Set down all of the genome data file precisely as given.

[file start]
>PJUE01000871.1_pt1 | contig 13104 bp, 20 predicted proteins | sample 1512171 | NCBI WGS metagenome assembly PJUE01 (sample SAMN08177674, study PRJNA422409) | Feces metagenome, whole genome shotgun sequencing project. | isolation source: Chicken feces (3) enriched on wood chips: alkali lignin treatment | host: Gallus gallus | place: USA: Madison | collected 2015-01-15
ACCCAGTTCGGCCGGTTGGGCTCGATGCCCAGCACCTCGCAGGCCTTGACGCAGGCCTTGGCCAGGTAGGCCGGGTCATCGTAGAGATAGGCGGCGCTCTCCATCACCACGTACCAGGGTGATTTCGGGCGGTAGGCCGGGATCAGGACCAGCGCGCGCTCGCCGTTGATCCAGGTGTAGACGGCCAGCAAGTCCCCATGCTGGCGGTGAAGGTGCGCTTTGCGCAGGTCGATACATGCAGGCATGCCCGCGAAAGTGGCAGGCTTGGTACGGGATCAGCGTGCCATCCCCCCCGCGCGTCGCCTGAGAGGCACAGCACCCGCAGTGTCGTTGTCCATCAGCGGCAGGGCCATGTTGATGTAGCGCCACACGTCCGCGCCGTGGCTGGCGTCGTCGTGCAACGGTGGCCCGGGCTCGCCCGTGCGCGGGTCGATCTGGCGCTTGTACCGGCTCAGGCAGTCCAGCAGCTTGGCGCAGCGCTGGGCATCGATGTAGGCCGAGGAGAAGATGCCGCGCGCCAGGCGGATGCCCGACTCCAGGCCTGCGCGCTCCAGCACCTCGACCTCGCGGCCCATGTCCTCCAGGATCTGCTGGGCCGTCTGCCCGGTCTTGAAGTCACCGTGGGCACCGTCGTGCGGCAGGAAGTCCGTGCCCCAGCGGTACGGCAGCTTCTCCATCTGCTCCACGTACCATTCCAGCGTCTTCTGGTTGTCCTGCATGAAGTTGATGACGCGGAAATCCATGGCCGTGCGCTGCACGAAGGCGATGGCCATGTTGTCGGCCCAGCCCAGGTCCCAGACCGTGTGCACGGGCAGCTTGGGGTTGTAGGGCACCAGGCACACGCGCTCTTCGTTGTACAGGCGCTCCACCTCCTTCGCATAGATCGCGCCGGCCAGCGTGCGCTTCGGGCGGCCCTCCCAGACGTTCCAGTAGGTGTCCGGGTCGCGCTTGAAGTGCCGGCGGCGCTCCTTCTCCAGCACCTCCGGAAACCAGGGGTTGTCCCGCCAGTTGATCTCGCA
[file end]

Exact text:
>PJUE01000871.1_pt1 | contig 13104 bp, 20 predicted proteins | sample 1512171 | NCBI WGS metagenome assembly PJUE01 (sample SAMN08177674, study PRJNA422409) | Feces metagenome, whole genome shotgun sequencing project. | isolation source: Chicken feces (3) enriched on wood chips: alkali lignin treatment | host: Gallus gallus | place: USA: Madison | collected 2015-01-15
ACCCAGTTCGGCCGGTTGGGCTCGATGCCCAGCACCTCGCAGGCCTTGACGCAGGCCTTGGCCAGGTAGGCCGGGTCATCGTAGAGATAGGCGGCGCTCTCCATCACCACGTACCAGGGTGATTTCGGGCGGTAGGCCGGGATCAGGACCAGCGCGCGCTCGCCGTTGATCCAGGTGTAGACGGCCAGCAAGTCCCCATGCTGGCGGTGAAGGTGCGCTTTGCGCAGGTCGATACATGCAGGCATGCCCGCGAAAGTGGCAGGCTTGGTACGGGATCAGCGTGCCATCCCCCCCGCGCGTCGCCTGAGAGGCACAGCACCCGCAGTGTCGTTGTCCATCAGCGGCAGGGCCATGTTGATGTAGCGCCACACGTCCGCGCCGTGGCTGGCGTCGTCGTGCAACGGTGGCCCGGGCTCGCCCGTGCGCGGGTCGATCTGGCGCTTGTACCGGCTCAGGCAGTCCAGCAGCTTGGCGCAGCGCTGGGCATCGATGTAGGCCGAGGAGAAGATGCCGCGCGCCAGGCGGATGCCCGACTCCAGGCCTGCGCGCTCCAGCACCTCGACCTCGCGGCCCATGTCCTCCAGGATCTGCTGGGCCGTCTGCCCGGTCTTGAAGTCACCGTGGGCACCGTCGTGCGGCAGGAAGTCCGTGCCCCAGCGGTACGGCAGCTTCTCCATCTGCTCCACGTACCATTCCAGCGTCTTCTGGTTGTCCTGCATGAAGTTGATGACGCGGAAATCCATGGCCGTGCGCTGCACGAAGGCGATGGCCATGTTGTCGGCCCAGCCCAGGTCCCAGACCGTGTGCACGGGCAGCTTGGGGTTGTAGGGCACCAGGCACACGCGCTCTTCGTTGTACAGGCGCTCCACCTCCTTCGCATAGATCGCGCCGGCCAGCGTGCGCTTCGGGCGGCCCTCCCAGACGTTCCAGTAGGTGTCCGGGTCGCGCTTGAAGTGCCGGCGGCGCTCCTTCTCCAGCACCTCCGGAAACCAGGGGTTGTCCCGCCAGTTGATCTCGCA